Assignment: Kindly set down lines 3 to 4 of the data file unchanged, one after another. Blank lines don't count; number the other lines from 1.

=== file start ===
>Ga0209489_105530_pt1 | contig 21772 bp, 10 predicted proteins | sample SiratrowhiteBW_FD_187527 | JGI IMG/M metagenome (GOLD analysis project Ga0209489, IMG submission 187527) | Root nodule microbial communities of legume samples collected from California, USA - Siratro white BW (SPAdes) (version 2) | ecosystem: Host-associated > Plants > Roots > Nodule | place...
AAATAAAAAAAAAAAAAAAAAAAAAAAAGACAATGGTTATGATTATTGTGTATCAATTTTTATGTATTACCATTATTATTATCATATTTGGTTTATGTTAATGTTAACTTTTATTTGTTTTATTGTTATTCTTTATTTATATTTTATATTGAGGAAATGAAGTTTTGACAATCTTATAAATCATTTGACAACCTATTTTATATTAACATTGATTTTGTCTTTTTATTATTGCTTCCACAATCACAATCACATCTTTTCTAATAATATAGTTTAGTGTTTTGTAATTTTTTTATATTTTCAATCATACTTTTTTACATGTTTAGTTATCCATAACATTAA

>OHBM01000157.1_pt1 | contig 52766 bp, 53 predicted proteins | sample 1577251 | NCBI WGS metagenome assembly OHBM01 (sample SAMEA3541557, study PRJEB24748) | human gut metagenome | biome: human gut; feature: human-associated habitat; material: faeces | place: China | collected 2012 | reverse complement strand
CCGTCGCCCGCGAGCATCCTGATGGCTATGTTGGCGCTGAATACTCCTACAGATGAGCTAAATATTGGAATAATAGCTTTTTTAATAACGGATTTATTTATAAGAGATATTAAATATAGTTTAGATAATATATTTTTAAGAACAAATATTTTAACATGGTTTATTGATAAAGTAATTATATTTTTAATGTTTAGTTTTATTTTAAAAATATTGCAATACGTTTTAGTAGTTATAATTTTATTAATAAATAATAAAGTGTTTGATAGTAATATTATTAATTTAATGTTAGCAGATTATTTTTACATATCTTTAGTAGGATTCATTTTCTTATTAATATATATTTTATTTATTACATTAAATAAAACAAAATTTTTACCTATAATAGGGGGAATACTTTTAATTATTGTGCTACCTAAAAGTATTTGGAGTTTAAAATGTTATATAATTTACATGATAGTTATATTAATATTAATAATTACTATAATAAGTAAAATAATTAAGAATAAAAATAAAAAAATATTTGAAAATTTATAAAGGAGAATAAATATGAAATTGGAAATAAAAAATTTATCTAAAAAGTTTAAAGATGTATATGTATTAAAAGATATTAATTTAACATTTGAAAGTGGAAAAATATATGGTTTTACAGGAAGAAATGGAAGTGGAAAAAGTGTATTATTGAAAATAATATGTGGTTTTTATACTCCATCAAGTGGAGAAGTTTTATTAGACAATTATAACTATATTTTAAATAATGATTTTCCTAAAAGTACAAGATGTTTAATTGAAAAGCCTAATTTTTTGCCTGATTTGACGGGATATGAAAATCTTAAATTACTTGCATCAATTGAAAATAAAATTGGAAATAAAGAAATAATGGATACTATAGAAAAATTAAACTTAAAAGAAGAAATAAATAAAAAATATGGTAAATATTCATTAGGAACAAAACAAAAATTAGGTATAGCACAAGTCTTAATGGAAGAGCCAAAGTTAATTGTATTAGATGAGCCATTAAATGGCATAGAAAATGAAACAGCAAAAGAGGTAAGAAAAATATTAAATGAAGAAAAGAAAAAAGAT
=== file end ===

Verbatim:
>OHBM01000157.1_pt1 | contig 52766 bp, 53 predicted proteins | sample 1577251 | NCBI WGS metagenome assembly OHBM01 (sample SAMEA3541557, study PRJEB24748) | human gut metagenome | biome: human gut; feature: human-associated habitat; material: faeces | place: China | collected 2012 | reverse complement strand
CCGTCGCCCGCGAGCATCCTGATGGCTATGTTGGCGCTGAATACTCCTACAGATGAGCTAAATATTGGAATAATAGCTTTTTTAATAACGGATTTATTTATAAGAGATATTAAATATAGTTTAGATAATATATTTTTAAGAACAAATATTTTAACATGGTTTATTGATAAAGTAATTATATTTTTAATGTTTAGTTTTATTTTAAAAATATTGCAATACGTTTTAGTAGTTATAATTTTATTAATAAATAATAAAGTGTTTGATAGTAATATTATTAATTTAATGTTAGCAGATTATTTTTACATATCTTTAGTAGGATTCATTTTCTTATTAATATATATTTTATTTATTACATTAAATAAAACAAAATTTTTACCTATAATAGGGGGAATACTTTTAATTATTGTGCTACCTAAAAGTATTTGGAGTTTAAAATGTTATATAATTTACATGATAGTTATATTAATATTAATAATTACTATAATAAGTAAAATAATTAAGAATAAAAATAAAAAAATATTTGAAAATTTATAAAGGAGAATAAATATGAAATTGGAAATAAAAAATTTATCTAAAAAGTTTAAAGATGTATATGTATTAAAAGATATTAATTTAACATTTGAAAGTGGAAAAATATATGGTTTTACAGGAAGAAATGGAAGTGGAAAAAGTGTATTATTGAAAATAATATGTGGTTTTTATACTCCATCAAGTGGAGAAGTTTTATTAGACAATTATAACTATATTTTAAATAATGATTTTCCTAAAAGTACAAGATGTTTAATTGAAAAGCCTAATTTTTTGCCTGATTTGACGGGATATGAAAATCTTAAATTACTTGCATCAATTGAAAATAAAATTGGAAATAAAGAAATAATGGATACTATAGAAAAATTAAACTTAAAAGAAGAAATAAATAAAAAATATGGTAAATATTCATTAGGAACAAAACAAAAATTAGGTATAGCACAAGTCTTAATGGAAGAGCCAAAGTTAATTGTATTAGATGAGCCATTAAATGGCATAGAAAATGAAACAGCAAAAGAGGTAAGAAAAATATTAAATGAAGAAAAGAAAAAAGAT